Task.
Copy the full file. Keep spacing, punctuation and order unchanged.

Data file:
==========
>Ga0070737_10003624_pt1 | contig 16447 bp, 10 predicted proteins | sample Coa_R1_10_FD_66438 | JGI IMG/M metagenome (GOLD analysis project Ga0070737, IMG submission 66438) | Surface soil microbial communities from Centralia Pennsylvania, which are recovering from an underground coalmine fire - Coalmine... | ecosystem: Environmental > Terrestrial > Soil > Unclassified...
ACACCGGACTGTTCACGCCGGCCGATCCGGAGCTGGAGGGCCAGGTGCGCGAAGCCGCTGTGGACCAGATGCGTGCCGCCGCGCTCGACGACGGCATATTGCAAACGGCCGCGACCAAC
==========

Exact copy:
>Ga0070737_10003624_pt1 | contig 16447 bp, 10 predicted proteins | sample Coa_R1_10_FD_66438 | JGI IMG/M metagenome (GOLD analysis project Ga0070737, IMG submission 66438) | Surface soil microbial communities from Centralia Pennsylvania, which are recovering from an underground coalmine fire - Coalmine... | ecosystem: Environmental > Terrestrial > Soil > Unclassified...
ACACCGGACTGTTCACGCCGGCCGATCCGGAGCTGGAGGGCCAGGTGCGCGAAGCCGCTGTGGACCAGATGCGTGCCGCCGCGCTCGACGACGGCATATTGCAAACGGCCGCGACCAAC